Audi admit their EV program is years behind Tesla
The German automaker conceded that they aren't quite as advanced as the often-controversial Tesla
Love them or loathe them, Tesla are currently dominating the EV market in a massive way, leaving 'mainstream' manufacturers such as Mercedes, VW and even Audi racing to catch up to them and bag a slice of the EV pie for themselves.
Currently Audis only fully-electric vehicle on offer is the E-Tron, which has been fantastically well-received by critics and consumers, with Audi themselves being incredibly proud of the E-Tron, even stating in a press release that the E-Tron is the “world market leader in its segment." The figures back this up to, with 17,641 E-Trons being delivered in the first half of 2020 across the globe - impressive stuff indeed.
Despite these good numbers, Audi CEO Markus Duesmann concedes that they still have a long way to go to catch up to Tesla, largely in regards to their technology developments; Whilst the E-Tron has sold well, the range has always been its weak point, coming in at 204 miles whilst the Model X has 351 miles of range (EPA ratings.)
"Currently, Tesla has larger batteries because their cars are built around the batteries. Tesla is two years ahead in terms of computing and software architecture, and in autonomous driving as well,” Markus Deusmann, via Reuters.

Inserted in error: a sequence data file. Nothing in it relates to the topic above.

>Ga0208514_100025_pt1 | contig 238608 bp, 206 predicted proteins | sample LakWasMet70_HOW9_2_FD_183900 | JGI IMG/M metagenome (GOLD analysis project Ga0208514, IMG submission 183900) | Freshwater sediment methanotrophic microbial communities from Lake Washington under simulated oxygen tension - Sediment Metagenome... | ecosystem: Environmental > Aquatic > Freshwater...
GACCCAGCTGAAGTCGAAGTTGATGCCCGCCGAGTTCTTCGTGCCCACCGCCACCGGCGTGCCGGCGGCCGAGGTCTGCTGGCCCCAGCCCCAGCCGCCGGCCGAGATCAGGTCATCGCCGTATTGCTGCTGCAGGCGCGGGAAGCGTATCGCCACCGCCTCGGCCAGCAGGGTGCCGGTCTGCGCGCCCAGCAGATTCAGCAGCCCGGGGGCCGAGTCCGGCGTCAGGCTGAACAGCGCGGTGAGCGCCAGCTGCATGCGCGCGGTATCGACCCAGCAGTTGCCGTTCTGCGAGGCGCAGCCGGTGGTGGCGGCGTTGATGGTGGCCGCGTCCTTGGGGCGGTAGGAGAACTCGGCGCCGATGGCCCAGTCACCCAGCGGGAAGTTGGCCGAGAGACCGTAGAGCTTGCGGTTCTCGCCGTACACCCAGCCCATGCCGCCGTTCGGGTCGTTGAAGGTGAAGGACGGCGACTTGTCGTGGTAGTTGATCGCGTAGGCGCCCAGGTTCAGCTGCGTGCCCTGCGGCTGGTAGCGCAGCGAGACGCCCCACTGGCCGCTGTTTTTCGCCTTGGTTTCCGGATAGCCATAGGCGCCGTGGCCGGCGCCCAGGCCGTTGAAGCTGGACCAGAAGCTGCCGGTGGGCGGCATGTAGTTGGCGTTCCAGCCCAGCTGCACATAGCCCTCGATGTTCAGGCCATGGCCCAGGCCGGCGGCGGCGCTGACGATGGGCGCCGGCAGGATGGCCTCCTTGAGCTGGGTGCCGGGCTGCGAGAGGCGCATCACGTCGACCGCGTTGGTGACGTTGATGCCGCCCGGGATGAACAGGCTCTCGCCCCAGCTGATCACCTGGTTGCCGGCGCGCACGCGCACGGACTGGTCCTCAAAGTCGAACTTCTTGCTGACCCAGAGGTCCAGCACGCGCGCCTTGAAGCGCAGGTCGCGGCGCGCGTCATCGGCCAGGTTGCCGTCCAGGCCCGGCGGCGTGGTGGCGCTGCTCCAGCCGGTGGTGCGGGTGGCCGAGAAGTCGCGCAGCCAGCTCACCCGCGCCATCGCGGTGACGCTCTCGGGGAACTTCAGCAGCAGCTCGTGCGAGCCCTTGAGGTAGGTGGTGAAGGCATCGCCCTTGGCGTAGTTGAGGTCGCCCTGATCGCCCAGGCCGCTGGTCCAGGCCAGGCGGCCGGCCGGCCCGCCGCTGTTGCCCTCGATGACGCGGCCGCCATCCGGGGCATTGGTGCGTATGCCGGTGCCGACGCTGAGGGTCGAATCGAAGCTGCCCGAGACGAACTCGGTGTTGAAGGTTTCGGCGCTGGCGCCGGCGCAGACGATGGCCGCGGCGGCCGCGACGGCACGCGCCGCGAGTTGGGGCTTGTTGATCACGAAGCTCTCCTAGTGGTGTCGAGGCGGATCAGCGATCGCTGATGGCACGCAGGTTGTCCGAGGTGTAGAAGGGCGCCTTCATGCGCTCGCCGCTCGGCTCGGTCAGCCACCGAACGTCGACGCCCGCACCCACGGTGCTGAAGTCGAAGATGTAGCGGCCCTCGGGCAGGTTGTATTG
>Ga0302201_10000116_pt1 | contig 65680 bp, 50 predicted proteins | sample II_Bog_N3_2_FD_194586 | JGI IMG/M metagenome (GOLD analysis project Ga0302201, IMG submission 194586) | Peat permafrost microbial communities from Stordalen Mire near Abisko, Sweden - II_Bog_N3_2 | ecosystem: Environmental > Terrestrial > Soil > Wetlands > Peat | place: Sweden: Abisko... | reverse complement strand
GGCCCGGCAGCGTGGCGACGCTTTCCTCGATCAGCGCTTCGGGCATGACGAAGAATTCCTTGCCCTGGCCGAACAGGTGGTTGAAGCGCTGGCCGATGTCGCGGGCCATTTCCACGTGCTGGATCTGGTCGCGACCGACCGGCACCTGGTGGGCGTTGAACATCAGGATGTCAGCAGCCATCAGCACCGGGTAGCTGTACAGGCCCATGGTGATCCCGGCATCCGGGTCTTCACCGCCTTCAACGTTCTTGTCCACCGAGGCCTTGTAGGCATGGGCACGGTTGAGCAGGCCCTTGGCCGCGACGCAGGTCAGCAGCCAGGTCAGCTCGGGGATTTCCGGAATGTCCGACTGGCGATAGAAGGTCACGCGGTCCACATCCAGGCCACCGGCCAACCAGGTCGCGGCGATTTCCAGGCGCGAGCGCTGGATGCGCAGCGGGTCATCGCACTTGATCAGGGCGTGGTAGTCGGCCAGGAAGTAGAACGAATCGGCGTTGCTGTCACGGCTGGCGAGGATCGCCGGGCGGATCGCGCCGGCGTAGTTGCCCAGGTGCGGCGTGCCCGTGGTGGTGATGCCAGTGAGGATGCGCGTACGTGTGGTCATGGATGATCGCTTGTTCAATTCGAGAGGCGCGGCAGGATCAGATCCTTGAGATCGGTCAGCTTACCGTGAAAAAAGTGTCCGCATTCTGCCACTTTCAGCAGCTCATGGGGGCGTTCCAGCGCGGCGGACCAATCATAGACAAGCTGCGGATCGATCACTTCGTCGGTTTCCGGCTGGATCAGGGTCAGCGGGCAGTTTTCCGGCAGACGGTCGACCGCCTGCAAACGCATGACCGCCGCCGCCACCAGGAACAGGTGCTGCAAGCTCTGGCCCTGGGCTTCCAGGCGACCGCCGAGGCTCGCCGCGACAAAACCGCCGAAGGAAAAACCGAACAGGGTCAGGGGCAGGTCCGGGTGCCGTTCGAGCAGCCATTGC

Whilst it is almost unheard of for manufacturers to plainly admit they are behind the competition, with Markus being brought in specifically to catch Audi up with the competition in terms of technology, it is encouraging to see that he is taking a good, honest look at the situation.
It seems that Audi are acting on their position too, having announced back in May that they are launching a project with the specific intention of creating an EV to take on the likes of Tesla. Named 'Artemis' the project aims to have a new EV ready by 2024. The focus will be on newly-designed technology and architecture for fully-electric, highly autonomous driving, along with an "extensive ecosystem" - suggesting that Audi will also be developing their own charging and 'lifestyle' architecture to go along with the vehicle.
Whether Audi hit their target will remain to be seen, but with a 4-year development cycle being around the same as that of a traditional ICE car, it seems perfectly reasonable. In the mean time, Audi continue to develop their E-Tron with 'Sportback' and 'GT' models in the pipeline, as well as adding PHEV versions of their current models to the market, such as the A7 Sportback TFSI e Quattro released earlier this year.